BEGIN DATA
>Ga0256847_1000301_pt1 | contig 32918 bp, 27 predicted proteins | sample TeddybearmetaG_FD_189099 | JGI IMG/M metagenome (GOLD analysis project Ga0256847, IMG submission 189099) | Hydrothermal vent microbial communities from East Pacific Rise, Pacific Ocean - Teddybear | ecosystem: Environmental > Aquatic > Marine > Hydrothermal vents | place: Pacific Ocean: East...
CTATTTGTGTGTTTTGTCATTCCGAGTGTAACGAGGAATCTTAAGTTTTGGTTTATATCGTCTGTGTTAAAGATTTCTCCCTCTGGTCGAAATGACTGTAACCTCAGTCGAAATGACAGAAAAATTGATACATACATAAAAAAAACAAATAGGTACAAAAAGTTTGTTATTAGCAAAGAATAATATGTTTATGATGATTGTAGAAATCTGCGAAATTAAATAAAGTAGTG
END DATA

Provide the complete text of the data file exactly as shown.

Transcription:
>Ga0256847_1000301_pt1 | contig 32918 bp, 27 predicted proteins | sample TeddybearmetaG_FD_189099 | JGI IMG/M metagenome (GOLD analysis project Ga0256847, IMG submission 189099) | Hydrothermal vent microbial communities from East Pacific Rise, Pacific Ocean - Teddybear | ecosystem: Environmental > Aquatic > Marine > Hydrothermal vents | place: Pacific Ocean: East...
CTATTTGTGTGTTTTGTCATTCCGAGTGTAACGAGGAATCTTAAGTTTTGGTTTATATCGTCTGTGTTAAAGATTTCTCCCTCTGGTCGAAATGACTGTAACCTCAGTCGAAATGACAGAAAAATTGATACATACATAAAAAAAACAAATAGGTACAAAAAGTTTGTTATTAGCAAAGAATAATATGTTTATGATGATTGTAGAAATCTGCGAAATTAAATAAAGTAGTG